Author: Hirschberger, Erica
After more than two decades of cycling transportation planning, Vancouver’s first segregated bike lanes represent a new and perhaps temporary stability in cycling route design in the city’s dense downtown core. The 1988 Vancouver Comprehensive Bicycle Plan called for the integration of cyclists with arterial vehicle traffic via the research of John Forester (1987; 1994). However, the infrastructure for cyclists created since that time, including the city’s local street bikeway network and the new downtown segregated bike lanes, has deviated significantly from this strategy. From a social construction of technologies perspective, I argue that this shift required the recognition of a new relevant social group in the social construction of the city’s cycling infrastructure. The recognition of this group, the “near market” for cycling, helped produce the conditions necessary for more powerful relevant social groups to reconstruct the meaning of cycling routes in Vancouver to favour segregated designs.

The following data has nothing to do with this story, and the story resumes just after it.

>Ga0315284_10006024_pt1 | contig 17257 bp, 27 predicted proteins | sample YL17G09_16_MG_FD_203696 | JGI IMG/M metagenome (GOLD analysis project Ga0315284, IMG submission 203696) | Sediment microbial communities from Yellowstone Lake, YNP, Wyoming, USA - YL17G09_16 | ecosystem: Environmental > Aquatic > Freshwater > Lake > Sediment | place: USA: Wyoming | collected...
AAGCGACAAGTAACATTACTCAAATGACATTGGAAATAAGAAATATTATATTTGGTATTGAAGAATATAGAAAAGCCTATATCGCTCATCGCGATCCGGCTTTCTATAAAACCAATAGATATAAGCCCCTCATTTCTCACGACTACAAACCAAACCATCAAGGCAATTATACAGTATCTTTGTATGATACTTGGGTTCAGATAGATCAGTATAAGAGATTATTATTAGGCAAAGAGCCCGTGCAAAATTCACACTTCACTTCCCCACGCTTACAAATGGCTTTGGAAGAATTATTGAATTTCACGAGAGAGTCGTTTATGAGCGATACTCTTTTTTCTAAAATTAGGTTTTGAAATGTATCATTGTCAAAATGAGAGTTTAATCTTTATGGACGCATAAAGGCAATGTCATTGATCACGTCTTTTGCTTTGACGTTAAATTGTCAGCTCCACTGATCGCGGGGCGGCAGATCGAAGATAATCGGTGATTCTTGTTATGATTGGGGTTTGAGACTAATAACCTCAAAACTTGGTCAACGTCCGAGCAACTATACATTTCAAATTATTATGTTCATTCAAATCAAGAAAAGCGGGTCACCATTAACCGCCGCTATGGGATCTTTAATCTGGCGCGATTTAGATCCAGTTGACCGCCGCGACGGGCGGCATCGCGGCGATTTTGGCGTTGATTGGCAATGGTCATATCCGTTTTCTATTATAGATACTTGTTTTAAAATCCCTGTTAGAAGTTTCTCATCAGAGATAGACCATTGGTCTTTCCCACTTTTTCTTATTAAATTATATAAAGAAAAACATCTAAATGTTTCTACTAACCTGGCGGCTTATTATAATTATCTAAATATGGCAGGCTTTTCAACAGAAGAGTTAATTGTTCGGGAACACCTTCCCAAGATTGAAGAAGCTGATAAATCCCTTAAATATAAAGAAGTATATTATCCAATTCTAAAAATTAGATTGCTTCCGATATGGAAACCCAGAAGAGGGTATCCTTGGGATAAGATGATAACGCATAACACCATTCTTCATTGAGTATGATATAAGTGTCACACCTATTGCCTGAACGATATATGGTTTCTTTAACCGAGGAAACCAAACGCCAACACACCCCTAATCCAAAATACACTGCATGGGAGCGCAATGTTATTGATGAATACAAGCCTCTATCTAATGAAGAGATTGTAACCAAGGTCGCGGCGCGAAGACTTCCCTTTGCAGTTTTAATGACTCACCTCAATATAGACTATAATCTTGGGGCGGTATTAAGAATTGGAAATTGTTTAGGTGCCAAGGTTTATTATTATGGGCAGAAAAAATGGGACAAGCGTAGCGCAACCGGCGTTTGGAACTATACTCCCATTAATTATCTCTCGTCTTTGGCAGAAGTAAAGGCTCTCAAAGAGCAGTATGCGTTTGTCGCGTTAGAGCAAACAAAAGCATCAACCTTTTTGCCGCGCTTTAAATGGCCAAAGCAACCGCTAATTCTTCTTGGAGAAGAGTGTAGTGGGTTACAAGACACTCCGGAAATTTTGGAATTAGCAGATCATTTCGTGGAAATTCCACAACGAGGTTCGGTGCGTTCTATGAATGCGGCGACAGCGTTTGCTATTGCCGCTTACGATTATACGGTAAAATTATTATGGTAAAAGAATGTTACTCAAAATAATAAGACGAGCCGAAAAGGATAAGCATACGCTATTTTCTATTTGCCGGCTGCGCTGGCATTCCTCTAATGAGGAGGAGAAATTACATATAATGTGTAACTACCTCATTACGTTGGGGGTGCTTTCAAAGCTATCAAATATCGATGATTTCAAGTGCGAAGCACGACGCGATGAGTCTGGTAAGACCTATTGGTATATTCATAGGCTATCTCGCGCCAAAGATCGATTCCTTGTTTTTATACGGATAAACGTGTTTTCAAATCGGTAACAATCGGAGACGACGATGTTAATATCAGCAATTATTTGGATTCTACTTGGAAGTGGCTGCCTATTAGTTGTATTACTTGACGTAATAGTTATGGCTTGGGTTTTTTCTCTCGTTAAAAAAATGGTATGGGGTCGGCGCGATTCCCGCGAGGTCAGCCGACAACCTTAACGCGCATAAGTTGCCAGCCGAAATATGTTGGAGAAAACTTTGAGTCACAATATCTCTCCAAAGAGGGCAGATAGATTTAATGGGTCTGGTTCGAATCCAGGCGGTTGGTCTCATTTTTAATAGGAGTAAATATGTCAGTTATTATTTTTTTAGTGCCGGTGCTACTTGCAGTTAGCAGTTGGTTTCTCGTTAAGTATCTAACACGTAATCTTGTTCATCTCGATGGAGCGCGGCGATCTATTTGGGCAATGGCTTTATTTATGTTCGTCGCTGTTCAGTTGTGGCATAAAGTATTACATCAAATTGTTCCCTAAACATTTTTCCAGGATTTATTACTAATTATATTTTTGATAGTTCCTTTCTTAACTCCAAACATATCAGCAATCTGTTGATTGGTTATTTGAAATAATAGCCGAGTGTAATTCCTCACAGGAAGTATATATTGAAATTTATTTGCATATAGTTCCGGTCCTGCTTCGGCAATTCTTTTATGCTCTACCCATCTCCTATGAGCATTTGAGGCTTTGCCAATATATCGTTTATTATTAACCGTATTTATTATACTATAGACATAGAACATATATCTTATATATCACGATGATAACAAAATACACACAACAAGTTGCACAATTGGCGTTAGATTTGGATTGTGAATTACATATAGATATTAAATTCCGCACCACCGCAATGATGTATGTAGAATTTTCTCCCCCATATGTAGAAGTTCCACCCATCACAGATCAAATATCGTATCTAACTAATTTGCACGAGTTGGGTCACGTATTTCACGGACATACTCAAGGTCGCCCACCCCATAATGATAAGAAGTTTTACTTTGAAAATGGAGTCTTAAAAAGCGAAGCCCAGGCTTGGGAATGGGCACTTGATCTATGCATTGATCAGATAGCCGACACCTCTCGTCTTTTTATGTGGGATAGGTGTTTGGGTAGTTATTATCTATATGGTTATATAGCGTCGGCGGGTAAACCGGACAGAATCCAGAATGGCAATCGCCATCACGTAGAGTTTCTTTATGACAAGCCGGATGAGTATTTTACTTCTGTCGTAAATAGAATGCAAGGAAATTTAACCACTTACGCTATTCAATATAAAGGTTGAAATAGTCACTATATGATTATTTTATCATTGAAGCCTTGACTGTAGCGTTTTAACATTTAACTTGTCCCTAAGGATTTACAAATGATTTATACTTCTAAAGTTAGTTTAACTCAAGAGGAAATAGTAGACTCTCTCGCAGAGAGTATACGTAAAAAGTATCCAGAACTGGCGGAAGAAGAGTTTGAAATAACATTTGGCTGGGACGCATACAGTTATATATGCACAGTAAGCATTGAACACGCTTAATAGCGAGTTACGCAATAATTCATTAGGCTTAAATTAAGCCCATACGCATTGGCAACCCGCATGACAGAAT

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Thesis advisor: Druick, Zoe
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